The personal finance advice every college graduate needs

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For years you lived on a college budget, look for meals where you can, buy gas trip by trip, and never once think about the term “401(k). Getting that first paycheck from your employer is going to feel like more money than you know what to do with. But bBefore you start dreaming of fancy cars and beach vacations, make sure you have yourrun ducks in a row with these ten financial tips.

Know your value in salary negotiations

Negotiating your first salary is difficult, but you are not without leverage. Use the resources at your disposal, like your college career center and other recent university graduates in your area, to assess whether the offer made to you has sufficient market value. Otherwise, you definitely don’t need to take the first offer that comes along.

Be realistic about the move

After four years of freedom, you probably don’t plan on going back to live with your parents. But if it’s an option, it’s worth considering, especially if you’re among those struggling with significant debt. Saving on monthly rent payments saves you money and repay the loans at a higher price impressive speed. Outraged, you’re going to want a nest egg before you start signing a lease.

Match your company’s 401(k) contribution

When you get a job, you will need to decide what percentage of your salary you want to spend on your 401(k) pension plan. Your employer will most likely offer to match your contribution amount up to a specific percentage; you want to make sure you contribute at least that amount. If they offer up to 3%, contribute at least three%. To do anything else would be to leave money on the table, and the interest on that money will accrue significantly over time to prepare you for retirement.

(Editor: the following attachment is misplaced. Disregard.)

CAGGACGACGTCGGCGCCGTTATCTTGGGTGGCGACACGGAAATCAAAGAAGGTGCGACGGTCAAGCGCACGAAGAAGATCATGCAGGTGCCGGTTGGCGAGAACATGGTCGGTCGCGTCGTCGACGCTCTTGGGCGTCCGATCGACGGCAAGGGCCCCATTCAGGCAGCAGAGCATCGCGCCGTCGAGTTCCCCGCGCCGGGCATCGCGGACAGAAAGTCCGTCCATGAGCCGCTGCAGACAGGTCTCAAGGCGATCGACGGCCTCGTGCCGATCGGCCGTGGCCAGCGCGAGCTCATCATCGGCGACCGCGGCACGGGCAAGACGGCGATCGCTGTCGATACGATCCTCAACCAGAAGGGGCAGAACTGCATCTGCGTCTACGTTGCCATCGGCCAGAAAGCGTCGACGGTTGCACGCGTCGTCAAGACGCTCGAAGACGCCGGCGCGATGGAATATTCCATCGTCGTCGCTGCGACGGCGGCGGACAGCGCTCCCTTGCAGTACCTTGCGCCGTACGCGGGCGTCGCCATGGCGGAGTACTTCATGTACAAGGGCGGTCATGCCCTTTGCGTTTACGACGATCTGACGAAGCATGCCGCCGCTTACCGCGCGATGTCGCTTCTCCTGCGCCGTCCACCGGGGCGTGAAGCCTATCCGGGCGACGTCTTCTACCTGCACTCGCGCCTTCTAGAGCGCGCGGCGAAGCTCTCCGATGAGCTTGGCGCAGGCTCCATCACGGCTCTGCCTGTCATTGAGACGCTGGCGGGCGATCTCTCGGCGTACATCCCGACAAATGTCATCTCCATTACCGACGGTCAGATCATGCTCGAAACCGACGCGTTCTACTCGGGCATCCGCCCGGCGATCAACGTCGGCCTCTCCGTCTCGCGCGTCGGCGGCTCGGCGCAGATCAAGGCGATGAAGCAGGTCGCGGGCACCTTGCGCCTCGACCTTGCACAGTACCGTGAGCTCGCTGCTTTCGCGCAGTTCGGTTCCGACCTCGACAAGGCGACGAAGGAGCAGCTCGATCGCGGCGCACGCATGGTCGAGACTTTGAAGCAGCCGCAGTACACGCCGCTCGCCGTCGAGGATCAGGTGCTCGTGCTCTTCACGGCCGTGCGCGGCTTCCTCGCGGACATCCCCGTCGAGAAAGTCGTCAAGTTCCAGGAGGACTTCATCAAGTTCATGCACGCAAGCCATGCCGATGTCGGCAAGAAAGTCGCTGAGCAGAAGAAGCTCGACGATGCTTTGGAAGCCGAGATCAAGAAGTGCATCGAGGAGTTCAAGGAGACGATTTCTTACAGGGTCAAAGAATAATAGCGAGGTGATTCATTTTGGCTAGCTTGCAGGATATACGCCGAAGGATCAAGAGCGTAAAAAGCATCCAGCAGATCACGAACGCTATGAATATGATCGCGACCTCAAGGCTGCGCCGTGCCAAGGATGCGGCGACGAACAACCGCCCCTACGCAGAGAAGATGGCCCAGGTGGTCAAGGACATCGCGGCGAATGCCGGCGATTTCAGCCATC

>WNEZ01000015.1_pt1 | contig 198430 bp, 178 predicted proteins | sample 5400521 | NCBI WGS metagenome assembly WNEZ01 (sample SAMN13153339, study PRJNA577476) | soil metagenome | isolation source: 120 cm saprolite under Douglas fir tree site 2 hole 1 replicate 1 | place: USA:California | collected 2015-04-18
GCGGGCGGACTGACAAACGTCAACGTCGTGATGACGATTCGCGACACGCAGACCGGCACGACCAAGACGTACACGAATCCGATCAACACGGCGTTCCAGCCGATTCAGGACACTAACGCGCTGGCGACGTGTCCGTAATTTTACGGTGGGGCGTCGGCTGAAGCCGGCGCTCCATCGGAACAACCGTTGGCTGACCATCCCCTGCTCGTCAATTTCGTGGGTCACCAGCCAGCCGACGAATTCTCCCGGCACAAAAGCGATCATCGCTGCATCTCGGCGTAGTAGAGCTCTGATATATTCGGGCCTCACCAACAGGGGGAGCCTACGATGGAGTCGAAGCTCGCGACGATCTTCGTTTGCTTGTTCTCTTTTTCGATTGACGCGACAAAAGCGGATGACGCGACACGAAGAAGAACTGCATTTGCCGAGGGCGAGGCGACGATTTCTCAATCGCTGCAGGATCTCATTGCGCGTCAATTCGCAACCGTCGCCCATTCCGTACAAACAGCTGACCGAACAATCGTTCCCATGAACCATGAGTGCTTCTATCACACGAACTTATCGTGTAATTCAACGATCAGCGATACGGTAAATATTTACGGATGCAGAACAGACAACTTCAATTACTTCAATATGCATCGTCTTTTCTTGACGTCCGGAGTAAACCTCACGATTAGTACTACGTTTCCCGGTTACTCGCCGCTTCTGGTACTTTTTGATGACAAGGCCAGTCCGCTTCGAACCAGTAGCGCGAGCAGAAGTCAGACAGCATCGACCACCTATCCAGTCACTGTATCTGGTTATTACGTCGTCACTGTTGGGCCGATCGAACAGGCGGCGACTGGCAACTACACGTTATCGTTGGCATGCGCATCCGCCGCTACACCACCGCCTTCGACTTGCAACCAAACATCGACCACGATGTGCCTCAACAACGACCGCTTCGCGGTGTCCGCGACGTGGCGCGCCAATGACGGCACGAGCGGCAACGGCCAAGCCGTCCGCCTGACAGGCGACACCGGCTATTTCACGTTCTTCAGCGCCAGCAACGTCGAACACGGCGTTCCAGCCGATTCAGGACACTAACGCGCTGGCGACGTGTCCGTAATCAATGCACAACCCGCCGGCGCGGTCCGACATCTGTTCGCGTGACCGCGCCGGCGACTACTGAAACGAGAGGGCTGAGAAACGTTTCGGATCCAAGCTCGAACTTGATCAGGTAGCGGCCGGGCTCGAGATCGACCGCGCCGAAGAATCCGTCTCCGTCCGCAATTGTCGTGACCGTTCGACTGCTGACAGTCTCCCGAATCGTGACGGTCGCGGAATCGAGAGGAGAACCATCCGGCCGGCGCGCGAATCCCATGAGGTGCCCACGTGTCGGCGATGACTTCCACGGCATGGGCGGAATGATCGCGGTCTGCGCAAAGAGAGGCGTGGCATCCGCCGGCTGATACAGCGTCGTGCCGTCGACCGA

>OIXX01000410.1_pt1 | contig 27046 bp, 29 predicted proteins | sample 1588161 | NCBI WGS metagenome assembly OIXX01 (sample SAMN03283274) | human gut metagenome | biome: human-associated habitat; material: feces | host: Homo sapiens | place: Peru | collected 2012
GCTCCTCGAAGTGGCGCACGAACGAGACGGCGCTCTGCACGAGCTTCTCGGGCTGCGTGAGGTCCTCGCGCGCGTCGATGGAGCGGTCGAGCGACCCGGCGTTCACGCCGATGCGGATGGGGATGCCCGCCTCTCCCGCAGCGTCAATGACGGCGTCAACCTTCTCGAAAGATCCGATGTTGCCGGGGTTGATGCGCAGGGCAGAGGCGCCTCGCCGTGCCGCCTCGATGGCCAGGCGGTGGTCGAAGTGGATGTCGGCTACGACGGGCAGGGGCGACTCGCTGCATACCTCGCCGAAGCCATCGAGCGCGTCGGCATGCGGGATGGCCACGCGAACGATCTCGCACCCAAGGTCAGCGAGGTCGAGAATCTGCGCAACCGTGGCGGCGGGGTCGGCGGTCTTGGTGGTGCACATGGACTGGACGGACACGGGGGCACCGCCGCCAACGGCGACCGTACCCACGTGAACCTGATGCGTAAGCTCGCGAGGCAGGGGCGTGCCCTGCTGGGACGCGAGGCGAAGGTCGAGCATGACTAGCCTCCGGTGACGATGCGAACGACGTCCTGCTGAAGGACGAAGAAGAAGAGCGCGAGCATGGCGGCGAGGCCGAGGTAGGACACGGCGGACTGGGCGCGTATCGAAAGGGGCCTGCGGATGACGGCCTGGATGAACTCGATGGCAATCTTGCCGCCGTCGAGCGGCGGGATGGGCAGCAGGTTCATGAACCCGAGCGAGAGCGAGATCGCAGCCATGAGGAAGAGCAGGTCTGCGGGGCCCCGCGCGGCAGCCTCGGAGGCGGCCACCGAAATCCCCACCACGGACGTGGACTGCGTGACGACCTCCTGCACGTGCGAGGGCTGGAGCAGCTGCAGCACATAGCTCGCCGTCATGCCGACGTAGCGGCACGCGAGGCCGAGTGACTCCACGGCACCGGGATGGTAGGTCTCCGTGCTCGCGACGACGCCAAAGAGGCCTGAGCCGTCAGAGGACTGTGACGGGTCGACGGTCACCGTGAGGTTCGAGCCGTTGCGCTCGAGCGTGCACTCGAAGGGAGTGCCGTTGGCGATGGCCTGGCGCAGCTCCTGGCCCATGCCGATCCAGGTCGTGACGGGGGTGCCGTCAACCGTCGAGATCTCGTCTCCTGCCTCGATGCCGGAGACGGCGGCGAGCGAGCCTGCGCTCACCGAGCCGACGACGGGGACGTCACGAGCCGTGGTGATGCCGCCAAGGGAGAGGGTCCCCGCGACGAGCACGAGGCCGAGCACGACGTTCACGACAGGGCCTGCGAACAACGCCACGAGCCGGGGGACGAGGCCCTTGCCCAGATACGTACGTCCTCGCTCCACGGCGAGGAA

Open a Roth IRA

I know these terms all sound scary and confusing, but they are not. A Roth IRA is just an account you can contribute up to $6,000 per year to invest and not having to pay taxes on earnings when you withdraw them in retirement. Put the full $6,000 every year if you canand invest in long and low-risk securitiesterm investments.

Do Your Health Insurance Due Diligence

If that’s an option for you, stay with your parents. health insurance for as long as possible. If not, really consider which of the plans offered by your employer is right for you. For example, you may not need the most expensive option if you don’t expect to need a low deductible. And if you don’t know what that means, here is a good starting point.

Build a credit score

Your credit score is important because ideally you will one day make a purchase for which you will need to take out a loan. Building good credit isn’t difficult, it can take some time. You can build your credit score by making payments on time on a low limit, secure credit card, pay your utilities, and even declare your rent (if you have a rent payment). start early, and thank you later.

Create a budget

It’s scary at first, but it’s important to know how much money you’re spending and for what. Many like the 50/30/20 rule:S50% dependent on needs (such as rent, groceries, and minimum loan repayments)spend 30% on splurges (such as travel, takeaway, and concert tickets)and spend 20% on savings and additional payments on high-interest debt.

Understanding your student loans

Once you havee graduate, you usually have a six-one-month grace period before having to start repaying these student loans. Sit down and figure out how much you have in federal versus private loans, compare interest rates, and come up with an action plan for how best to pay them back.

To buy a car

Unfortunately, because of inflation, now is not the right time to buy new or used cars. If you think you can do without it, it might be the right decision. But if having a car is not negotiable, do not forget that you will have to take into account in your budget the recurring items, such as auto insurance, gas, and frequent vehicle maintenance.

Plan money for fun

Saving money is good, and IIt is important for your future. But it’s important to incorporate some “play money” into your budget. Find small ways to splurge by purchase these concert tickets, where to go at this trendy restaurant—it is enough not to go into more debt to do so.

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